On Mondays, I’ll be posting a book review for different Indie Fantasy books. Today it’s for The Purple Door District by Erin Casey.
Bianca was supposed to attend art school in Chicago, not run for her life from Hunters. The only chance she has to survive is to find The Purple Door District, a safe haven for a parahuman like herself. When she stumbles upon a magus named Gladus and a fellow avian named Carlos, she thinks she’s found safety. But the Hunters are relentless, as is the dark force driving them.
This debut book by Erin Casey sure doesn’t read like a first published work and that is all to the reader’s delight. Instead you’ll find a fully formed world with a variety of characters and a magical system that is easy and consistent to understand.
That may sound easy to pull off – it isn’t. Not by a long shot. We are NOT treated to long pages of exposition while Casey explains her world. Instead we glide in easily to a world of characters – some vampires, werewolves, and the avian shapeshifters. It gives us a chance to really dig into the interplay between the magical groups living in Chicago under the protective shield of Gladus.
In the description of the book is the word community and this promise is really what the book is truly about. While Bianca’s situation drives the action of the narrative, the story gets you to care about the large and diverse family of beings.
The diversity in the cast of characters is felt from the very first scrumptious bite at The Guacamole Grill. With the Mexican family of Carlos and Haley, to the Native American werewolf couple of Paytah and Rozene, and the black magus Gladus, there is a lot of representation here makes the story come alive.
For me this was a huge strength to this book – and the one thing I would wish more of is that the author really dug deeper into this – let’s hear Carlos use some Spanish! What tribes do Rozene and Paytah belong too? Yes, there is a lot of magic going on but the ethnic minorities (on top of the magical slant) could be a real strength to this series that would set it apart from many of the urban fantasy books in this genre.
As a reader one thing I’ve found in other books is the introduction of so many characters, in such a short period of time, can become confusing, yet this wasn’t the case in PPD. On the reading front, it means the story moves along easily without having to go back to the beginning of the book and sort out who is who.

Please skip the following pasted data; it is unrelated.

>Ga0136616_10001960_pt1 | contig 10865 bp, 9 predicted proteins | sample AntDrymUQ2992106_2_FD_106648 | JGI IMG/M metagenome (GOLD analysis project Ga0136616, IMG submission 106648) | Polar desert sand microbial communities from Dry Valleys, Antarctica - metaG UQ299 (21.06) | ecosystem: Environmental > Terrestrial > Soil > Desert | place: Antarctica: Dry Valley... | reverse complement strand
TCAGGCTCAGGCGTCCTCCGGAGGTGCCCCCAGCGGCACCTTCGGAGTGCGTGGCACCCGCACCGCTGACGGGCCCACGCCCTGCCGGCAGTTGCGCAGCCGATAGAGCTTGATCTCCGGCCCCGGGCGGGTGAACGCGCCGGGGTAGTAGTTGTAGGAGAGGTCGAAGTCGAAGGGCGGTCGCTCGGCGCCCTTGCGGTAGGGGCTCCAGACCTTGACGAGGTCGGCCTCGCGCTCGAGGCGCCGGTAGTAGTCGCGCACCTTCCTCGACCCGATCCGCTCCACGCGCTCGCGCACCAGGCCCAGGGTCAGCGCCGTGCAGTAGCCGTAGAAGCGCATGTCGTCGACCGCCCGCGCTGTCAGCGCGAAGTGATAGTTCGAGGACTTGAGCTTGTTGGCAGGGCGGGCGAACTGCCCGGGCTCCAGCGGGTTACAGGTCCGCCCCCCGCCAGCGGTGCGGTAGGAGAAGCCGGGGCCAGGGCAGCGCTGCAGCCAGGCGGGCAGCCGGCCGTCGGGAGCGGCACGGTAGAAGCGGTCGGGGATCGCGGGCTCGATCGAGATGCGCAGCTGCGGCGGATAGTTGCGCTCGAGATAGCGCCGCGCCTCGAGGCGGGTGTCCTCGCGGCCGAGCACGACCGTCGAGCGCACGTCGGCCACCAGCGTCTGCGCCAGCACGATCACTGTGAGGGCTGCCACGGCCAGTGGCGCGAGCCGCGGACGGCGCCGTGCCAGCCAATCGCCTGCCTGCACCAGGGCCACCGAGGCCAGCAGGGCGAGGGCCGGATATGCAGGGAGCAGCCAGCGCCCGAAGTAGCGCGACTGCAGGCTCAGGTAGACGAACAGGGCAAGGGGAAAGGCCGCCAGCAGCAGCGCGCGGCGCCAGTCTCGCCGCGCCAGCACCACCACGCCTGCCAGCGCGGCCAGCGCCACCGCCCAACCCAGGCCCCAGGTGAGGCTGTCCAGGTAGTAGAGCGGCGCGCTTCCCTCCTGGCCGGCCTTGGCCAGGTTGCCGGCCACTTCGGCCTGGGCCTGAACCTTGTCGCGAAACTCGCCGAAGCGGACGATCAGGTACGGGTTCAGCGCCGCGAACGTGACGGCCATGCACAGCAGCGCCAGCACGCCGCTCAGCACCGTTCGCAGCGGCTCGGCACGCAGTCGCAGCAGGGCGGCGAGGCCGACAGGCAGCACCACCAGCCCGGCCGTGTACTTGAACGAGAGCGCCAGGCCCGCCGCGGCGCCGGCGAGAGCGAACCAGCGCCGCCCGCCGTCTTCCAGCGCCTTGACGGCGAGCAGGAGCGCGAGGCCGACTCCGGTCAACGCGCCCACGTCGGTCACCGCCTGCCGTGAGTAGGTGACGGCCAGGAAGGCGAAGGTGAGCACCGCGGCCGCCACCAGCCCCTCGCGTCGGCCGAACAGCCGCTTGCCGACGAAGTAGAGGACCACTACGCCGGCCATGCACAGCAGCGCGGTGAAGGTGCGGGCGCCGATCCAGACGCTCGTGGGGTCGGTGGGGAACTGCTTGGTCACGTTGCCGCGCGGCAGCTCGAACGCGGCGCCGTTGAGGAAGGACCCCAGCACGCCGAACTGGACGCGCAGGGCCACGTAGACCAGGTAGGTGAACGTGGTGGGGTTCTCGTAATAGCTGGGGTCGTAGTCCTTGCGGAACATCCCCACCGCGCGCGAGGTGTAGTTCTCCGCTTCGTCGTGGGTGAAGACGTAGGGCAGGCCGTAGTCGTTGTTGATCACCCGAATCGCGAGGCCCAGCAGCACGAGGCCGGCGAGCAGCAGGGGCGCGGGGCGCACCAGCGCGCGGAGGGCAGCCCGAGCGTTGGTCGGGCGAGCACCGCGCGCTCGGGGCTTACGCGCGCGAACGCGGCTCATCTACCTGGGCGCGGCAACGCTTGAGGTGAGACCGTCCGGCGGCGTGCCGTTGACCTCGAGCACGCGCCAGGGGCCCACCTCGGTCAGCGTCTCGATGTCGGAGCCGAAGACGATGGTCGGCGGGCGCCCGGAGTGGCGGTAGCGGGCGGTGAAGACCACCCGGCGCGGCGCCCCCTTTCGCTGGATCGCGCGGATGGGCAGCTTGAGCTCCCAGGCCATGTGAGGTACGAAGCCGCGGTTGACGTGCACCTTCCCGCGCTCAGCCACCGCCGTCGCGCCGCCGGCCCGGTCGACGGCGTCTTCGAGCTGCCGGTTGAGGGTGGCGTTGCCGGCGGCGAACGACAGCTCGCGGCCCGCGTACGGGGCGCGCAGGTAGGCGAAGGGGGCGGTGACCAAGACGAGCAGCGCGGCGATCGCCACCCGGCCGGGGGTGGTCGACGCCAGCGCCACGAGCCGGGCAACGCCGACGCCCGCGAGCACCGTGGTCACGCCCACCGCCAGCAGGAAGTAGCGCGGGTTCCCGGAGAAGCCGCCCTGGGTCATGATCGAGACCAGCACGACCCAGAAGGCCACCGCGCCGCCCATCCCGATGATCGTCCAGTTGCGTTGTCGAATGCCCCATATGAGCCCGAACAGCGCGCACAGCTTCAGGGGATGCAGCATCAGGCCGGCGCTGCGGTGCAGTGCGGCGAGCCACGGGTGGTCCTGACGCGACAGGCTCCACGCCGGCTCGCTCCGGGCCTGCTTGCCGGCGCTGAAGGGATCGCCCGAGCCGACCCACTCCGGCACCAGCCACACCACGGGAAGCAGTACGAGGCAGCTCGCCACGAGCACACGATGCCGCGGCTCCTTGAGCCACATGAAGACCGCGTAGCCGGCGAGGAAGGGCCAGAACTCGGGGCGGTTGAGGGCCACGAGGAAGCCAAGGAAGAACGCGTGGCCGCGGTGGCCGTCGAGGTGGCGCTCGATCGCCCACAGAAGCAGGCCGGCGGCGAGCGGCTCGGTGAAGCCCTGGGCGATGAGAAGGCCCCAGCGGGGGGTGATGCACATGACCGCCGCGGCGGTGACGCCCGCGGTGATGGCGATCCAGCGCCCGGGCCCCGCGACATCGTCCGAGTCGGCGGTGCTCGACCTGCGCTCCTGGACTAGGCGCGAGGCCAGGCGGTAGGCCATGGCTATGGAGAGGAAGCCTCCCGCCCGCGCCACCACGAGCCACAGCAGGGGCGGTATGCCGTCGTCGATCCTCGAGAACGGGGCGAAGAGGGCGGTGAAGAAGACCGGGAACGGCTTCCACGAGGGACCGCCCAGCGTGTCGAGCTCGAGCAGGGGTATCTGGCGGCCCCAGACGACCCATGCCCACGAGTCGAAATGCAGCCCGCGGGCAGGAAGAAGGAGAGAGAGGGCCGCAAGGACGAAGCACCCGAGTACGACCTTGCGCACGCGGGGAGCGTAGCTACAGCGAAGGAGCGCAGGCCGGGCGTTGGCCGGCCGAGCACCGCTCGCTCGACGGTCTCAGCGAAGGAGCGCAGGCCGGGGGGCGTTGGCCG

I think why Casey is able to achieve this is because each character has a clear voice and is unique; she/he acts consistently with who they are and the reader recognizes it.
For example, Carlos and his partner Haley have a believable dynamic that results in Bianca being rejected by the cloister at one point. Haley’s reluctance is very understandable and true to who the character is, which means you sympathize with her decision even if it seemed cruel at the time.
I found throughout the book – many of the characters, while doing actions that were horrible (yes, even Trish), had motivations for why they did what they did. This grounds the story and helps you really care about their fates.
My personal favorite is Kaitlyn, the werewolf who had suffered from an abusive relationship. Of all the characters, including Bianca, she seemed to me to have the most growth. I also enjoyed Tess.
This is why the villain stands out at the end as operating in a bit of a vacuum. He is just evil with no basis for why or how he got there – other than a need for power. This was probably one of the weaker areas of the story – and is something I see a lot in this genre. In future works I would like to see the antagonist fully developed.
With so many to people to choose from I think readers will find someone to root for, someone they love, and someone they would want to read about again. LGBTQ friendly story too which I think is also a huge plus.
Overall, an enjoyable read for me and I don’t like reading about vampires!